Mending Indra’s Net – we invite your participation

Long before the days of the Internet, all life in the Universe was interconnected in another way. People looked up and saw an uncountable number of stars in the sky.

As was the custom, a storyteller created a tale to explain this natural wonder.

The god Indra was regent of the heavens. He managed this enormous responsibility for every act, every event, and every person throughout the Universe by creating a magnificent silver net that stretched infinitely in all directions.  At each connection of the net’s threads, a brilliant jeweled mirror reflected everything happening at every other location.

People felt securely held in this net. It was clear that they were connected to all other beings and to every place on the Earth, and that every thought and every action had an impact.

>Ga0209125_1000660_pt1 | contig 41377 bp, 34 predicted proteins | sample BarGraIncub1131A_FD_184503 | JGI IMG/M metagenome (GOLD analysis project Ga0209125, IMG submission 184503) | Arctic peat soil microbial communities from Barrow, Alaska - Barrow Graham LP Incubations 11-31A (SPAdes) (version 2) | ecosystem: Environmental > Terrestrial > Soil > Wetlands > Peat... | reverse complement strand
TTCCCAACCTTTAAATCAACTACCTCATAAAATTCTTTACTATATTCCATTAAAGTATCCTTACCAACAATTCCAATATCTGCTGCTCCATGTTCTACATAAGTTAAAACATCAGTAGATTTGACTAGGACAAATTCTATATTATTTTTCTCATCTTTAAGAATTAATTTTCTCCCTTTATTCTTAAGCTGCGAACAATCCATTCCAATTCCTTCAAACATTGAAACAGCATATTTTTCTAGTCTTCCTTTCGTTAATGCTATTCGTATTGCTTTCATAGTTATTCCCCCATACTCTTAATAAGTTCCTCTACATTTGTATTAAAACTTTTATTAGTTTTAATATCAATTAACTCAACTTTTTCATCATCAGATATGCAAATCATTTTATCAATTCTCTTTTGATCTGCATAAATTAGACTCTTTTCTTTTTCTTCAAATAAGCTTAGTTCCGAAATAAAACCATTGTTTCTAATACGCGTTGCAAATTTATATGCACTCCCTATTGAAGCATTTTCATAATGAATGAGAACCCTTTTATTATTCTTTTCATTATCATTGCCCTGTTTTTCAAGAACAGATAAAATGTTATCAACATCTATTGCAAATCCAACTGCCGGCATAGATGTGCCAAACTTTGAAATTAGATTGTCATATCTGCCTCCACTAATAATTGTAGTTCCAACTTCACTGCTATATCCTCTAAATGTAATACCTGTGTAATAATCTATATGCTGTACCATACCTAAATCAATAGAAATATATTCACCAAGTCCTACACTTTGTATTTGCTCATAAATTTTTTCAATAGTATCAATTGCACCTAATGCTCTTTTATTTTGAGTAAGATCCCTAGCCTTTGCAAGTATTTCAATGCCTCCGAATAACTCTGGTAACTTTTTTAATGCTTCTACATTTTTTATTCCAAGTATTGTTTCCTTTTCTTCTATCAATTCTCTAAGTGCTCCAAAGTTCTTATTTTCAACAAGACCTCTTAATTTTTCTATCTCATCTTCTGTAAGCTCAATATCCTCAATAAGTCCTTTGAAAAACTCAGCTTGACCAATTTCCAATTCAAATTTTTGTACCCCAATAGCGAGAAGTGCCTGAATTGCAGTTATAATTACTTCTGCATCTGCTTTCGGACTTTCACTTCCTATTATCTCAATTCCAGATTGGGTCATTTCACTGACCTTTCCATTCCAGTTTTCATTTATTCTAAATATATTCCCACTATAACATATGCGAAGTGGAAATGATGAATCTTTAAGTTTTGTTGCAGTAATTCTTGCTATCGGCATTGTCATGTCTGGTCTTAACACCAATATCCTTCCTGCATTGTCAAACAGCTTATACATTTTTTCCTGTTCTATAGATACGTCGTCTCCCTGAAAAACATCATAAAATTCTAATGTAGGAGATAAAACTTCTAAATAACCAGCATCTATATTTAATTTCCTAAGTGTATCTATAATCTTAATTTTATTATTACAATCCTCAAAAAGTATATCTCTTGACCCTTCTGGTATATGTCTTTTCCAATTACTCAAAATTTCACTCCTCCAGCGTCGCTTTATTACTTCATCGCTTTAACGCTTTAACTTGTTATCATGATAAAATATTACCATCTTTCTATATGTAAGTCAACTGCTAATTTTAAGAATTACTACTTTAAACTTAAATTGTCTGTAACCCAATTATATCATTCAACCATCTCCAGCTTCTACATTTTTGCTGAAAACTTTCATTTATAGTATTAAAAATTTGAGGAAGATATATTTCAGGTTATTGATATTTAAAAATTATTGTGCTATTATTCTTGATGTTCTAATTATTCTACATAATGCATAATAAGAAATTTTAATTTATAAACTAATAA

But every fisherman’s net frays at times, and as artificial light has dimmed our nightly awareness of the movement of stellar bodies on their paths through the Universe, we have lost our sense of occupying a place in universal light. The vitality of places of power on the Earth have begun to fade without our appreciation, awe, and care. Humans have begun to suffer from the lack of soul food our connection to such special places provides.

Now, you’re invited to take part in mending the net.

In the course of your life, you’ve probably had one or more peeks at the net.  Describe an experience that made you feel part of the larger whole of life.  Where did you experience that moment? What had you brought to that moment –perhaps gratitude, adventure, surrender, or sorrow? Remember how it began.  Did it take you totally by surprise? Call up the sensations of being there – the physical sights, the sounds, the fragrances. What happened?  What have you carried forward in your life’s journey from that experience?

Wherever you live in the world, whatever your journey, you occupy a node of Indra’s net.